Most networking, authentication/authorization, firewall, and data pipeline tools all support logging and monitoring, out of the box. Logs should be stored securely, so that they cannot be tampered with, while monitoring alerts should be configured to alert the responsible parties in the event of suspicious activity, without flooding them with alarmist notifications that they may start to ignore.

Follow OWASP recommendations

OWASP, or the Open Web Application Security Project, is the closest thing cybersecurity experts have to a constitution.

Though security is never 100% assured, addressing the OWASP top ten cybersecurity concerns will help to prevent popularly exploited cybersecurity threats. Keeping up with OWASP recommendations leverages the shared knowledge of experts all over the world, and forms the foundation of good security practices.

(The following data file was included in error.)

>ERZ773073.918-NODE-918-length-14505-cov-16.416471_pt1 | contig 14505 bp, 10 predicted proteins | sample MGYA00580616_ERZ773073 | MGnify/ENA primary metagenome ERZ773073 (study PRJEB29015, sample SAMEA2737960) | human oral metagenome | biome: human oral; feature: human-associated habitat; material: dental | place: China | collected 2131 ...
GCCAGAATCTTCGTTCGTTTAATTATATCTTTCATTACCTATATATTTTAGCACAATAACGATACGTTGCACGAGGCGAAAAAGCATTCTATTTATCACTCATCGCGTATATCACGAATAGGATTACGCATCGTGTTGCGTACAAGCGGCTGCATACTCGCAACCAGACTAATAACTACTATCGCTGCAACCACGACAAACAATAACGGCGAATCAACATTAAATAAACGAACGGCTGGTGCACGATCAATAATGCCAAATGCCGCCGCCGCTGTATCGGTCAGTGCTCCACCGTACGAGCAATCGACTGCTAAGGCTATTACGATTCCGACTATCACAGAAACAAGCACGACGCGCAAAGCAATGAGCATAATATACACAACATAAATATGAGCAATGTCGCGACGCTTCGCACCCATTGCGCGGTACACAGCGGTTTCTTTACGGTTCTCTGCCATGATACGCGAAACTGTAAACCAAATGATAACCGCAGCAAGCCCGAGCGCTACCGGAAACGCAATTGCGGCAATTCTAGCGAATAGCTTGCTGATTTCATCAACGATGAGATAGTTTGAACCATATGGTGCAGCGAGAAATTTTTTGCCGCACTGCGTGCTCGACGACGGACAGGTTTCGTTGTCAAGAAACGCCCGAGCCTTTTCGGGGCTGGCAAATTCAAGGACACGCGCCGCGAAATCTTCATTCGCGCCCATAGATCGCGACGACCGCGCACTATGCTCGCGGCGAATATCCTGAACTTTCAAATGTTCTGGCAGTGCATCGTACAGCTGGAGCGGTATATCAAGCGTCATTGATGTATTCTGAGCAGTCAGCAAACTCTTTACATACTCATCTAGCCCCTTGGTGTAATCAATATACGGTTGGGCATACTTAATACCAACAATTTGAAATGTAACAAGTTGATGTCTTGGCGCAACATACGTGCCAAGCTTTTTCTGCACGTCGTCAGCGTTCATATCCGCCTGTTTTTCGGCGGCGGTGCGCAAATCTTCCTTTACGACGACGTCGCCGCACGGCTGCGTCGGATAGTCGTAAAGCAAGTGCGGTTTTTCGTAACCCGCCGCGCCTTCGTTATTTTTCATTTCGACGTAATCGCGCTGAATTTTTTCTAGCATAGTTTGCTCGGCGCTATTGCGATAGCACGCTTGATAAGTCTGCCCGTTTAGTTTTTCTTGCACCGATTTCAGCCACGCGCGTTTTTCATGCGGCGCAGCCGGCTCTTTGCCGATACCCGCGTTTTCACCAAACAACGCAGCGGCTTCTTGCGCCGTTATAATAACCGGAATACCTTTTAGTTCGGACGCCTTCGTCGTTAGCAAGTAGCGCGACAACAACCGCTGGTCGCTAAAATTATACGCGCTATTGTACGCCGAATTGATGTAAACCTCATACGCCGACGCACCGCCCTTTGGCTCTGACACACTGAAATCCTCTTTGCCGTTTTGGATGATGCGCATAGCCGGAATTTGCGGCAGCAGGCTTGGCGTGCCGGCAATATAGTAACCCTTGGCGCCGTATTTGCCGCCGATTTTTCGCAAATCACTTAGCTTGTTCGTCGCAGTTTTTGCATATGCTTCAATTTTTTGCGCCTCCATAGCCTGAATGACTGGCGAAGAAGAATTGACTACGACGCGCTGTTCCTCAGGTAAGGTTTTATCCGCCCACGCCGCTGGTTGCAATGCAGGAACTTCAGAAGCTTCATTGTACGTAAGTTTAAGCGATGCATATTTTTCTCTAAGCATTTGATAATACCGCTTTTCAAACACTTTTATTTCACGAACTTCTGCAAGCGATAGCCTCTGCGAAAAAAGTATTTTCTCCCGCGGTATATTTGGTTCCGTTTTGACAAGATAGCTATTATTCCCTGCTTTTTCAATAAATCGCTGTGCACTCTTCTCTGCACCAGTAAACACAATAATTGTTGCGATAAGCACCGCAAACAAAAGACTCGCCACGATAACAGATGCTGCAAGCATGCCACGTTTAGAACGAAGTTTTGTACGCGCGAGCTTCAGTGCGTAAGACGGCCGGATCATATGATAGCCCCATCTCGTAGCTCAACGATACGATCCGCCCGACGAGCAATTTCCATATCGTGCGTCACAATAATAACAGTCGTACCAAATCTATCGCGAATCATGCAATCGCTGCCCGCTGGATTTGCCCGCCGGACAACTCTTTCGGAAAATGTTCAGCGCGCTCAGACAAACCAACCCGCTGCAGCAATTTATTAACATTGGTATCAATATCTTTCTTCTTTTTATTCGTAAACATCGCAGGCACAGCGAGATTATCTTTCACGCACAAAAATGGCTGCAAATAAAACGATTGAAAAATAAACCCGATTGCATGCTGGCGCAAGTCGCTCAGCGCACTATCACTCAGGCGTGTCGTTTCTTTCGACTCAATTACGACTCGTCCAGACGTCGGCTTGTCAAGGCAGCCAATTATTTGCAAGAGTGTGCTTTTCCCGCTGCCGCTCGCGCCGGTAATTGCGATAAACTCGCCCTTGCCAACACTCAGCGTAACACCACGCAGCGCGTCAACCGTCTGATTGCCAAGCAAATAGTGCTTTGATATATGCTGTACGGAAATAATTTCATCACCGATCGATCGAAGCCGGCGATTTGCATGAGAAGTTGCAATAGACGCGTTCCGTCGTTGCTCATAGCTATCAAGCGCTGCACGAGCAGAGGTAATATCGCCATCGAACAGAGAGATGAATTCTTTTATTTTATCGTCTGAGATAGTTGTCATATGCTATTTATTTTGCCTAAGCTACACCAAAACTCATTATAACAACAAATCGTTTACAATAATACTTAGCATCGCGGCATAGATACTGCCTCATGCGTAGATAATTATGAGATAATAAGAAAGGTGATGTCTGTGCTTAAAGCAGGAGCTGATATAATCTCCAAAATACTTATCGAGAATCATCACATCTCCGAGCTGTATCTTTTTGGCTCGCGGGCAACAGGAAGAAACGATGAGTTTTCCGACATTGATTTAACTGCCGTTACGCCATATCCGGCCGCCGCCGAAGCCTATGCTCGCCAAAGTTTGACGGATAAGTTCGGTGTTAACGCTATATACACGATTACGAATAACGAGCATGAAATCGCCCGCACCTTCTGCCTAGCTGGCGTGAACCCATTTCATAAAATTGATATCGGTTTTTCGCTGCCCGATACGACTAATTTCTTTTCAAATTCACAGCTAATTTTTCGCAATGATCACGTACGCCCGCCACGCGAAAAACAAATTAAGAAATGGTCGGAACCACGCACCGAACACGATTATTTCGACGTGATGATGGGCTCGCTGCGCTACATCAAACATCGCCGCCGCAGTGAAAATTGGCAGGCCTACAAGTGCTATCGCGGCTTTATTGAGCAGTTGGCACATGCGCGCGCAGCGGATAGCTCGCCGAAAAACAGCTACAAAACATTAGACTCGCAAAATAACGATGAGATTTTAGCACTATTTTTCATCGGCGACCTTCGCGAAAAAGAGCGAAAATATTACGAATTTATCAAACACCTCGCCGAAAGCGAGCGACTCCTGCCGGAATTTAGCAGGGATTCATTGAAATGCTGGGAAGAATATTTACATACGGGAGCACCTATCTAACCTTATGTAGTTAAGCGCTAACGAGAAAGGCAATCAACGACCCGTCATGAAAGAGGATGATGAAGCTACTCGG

Data security and customer data platforms

The strategies and tools used by attackers are constantly evolving, and exploitable vulnerabilities in software are uncovered every day. In addition to monitoring for vulnerabilities in your existing software, and regularly patching, you should ensure that any new tools that you adopt have a reputation for good security practices, and include robust security functionality.

When choosing a customer data platform (CDP), ensure that it includes strong authentication and authorization features to protect access to your data and can log all interactions for accountability. Your data tools should also allow you to flag potentially sensitive data so that it can be correctly handled according to regulation, and support data encryption to protect data at rest.

Further reading

This article detailed the data security best practices you should follow to protect your data and your business. For more information on data security, check out these other articles from our Rudderstack Learning Center: